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Post Reply Must Something be Beautiful and Beyond Ordinary Significance to be Considered Art?
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Posted 2/25/15

nanikore2 wrote:


pandrasb wrote:

Does it have to be beautiful or appealing to the eyes(senses)? Does it have to be something beyond the ordinary?


I think art cannot be ordinary, because that means that it is just normal and has no special quality. Think white noise or static, or a single tone by itself like A, a lone color like red or blue...something plain, void of emotion.

It is the combination of the the ordinary that gives it something special and unique. And the combinations could be endless.

I believe as long as there is emotion and the emotion can be interpreted then it has to potential to be beautiful.

In all it's various forms -- writing, painting, drawing, music composing, culinary arts, scents.


Somebody famous seemed to have went out of his way to make something ordinary and mundane (a 4x8 of a bunch of Campbell soup cans)- Seemingly daring someone to either call it art or not call it art at the same time

(Guess THAT'S art, because you can't escape it once it's done- Ordinary or not, "art" or not)



Maybe he wasn't looking for ordinary art, maybe he was looking for... souper art.
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Posted 2/25/15 , edited 2/25/15

pandrasb wrote:


Maybe he wasn't looking for ordinary art, maybe he was looking for... souper art.


Badda-bing badda-boom badda-BANG
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Posted 2/25/15
Art depends on the individual. What I may view as art may not be what you think is art.

I've spent a lot of money on original anime artwork from mangaka and other animators. I find those sketches to be art. Some of the stuff in the museums of modern art I do not feel is art, but there are people willing to pay millions for it. So, go figure.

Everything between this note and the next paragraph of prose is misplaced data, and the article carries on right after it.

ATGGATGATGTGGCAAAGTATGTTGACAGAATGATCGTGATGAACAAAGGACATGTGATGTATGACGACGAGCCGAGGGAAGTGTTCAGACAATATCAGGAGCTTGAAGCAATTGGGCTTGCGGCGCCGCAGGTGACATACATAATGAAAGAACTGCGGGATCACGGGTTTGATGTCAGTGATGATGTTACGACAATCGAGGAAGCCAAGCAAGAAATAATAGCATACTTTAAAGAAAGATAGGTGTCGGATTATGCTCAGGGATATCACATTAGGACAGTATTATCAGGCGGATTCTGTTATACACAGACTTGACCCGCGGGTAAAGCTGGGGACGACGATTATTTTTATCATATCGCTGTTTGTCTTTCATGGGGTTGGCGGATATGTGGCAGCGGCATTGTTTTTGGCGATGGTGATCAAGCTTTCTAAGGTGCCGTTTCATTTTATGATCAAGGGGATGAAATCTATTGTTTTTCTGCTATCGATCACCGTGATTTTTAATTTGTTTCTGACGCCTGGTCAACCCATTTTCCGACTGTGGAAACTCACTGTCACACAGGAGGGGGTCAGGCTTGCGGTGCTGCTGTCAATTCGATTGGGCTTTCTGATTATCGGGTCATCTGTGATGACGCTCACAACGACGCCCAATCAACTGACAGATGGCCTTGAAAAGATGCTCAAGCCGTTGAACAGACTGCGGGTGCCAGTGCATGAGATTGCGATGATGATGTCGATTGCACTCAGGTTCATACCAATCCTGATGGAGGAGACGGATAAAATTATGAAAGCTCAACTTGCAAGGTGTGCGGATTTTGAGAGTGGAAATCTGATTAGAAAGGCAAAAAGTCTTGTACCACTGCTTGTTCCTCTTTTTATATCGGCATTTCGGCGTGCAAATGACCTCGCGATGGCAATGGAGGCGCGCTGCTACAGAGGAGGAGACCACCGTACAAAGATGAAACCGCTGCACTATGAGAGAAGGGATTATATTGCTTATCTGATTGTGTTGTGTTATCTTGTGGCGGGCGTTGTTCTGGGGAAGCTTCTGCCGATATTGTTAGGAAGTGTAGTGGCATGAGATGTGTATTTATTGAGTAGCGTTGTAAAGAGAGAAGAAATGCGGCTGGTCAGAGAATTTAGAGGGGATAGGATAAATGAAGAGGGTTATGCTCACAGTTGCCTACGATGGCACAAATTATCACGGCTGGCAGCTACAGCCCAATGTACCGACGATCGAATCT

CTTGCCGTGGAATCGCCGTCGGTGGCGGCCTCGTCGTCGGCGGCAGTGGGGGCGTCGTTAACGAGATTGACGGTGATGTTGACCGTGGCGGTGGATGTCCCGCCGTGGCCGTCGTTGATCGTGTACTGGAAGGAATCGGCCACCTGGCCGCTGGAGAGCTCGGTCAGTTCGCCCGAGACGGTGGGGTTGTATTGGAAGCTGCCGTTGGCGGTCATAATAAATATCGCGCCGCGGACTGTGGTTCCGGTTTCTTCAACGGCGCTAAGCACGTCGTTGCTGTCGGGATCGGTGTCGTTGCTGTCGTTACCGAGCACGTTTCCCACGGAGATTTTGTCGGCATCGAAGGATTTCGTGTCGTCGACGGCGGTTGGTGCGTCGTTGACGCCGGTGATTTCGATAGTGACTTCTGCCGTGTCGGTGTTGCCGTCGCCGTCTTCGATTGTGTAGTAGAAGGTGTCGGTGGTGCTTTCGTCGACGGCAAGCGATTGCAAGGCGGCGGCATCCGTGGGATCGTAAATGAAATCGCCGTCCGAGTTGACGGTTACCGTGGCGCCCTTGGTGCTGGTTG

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Posted 2/25/15
Art is anything French.

You can never argue with them if slipping a nip is bad or not, just enjoy.
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Posted 2/26/15
Sometimes I get pissed off when some individuals have more privilege/access to display their stuff in a museum. Like this doodle of an autistic person. I'm like, "I can do that stuff. In fact, I had done the same thing when I was in kindergarten. How come this guy get the museum viewing treatment?"

I would never know.

Save me, Eric Cartman.
Posted 2/26/15 , edited 2/26/15
Depends on the style and type of art, acceptance is dependent on the audience. Usually a work is generally more regarded as art if it uses acquired art techniques such as light sourcing , shading, depth perception, and accurate shapes and contours in drawing still life, etc.. But all of this depends on whether its realism thats the goal or something wholly original, or more abstract and surreal , so those values can't be applicable in all styles' value judgements. For instance a precise reproduction of a landscape or a model's face or body would need to be accurate to the subject of course to be considered "good art", whereas depictions of moods, dreams, or just something originally conceived would require no such consideration but the appreciation of its audience or buyer and that it can convey the feeling or idea effectively. In short, if one or many views it as art, to that party it is such, always subjective, beauty doth lie in the eye of the beholder.
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Posted 2/27/15

onibrotonel wrote:

Sometimes I get pissed off when some individuals have more privilege/access to display their stuff in a museum. Like this doodle of an autistic person. I'm like, "I can do that stuff. In fact, I had done the same thing when I was in kindergarten. How come this guy get the museum viewing treatment?"

I would never know.

Save me, Eric Cartman.


I hate that as well.

Art that conveys nothing, that the artist put no ascertainable effort into, that is shallow and ordinary. Sure, it's still self-expression. But a more meaningful expression deserves actually deserves a spot in that gallery.

A 4-year old can splatter paint on a canvas and call it self-expression. The only difference here is the stuff in modern art galleries is being done by 30 year olds who have the skills of 4 year olds, who merely have a larger vocab with which to justify their paint splatters.
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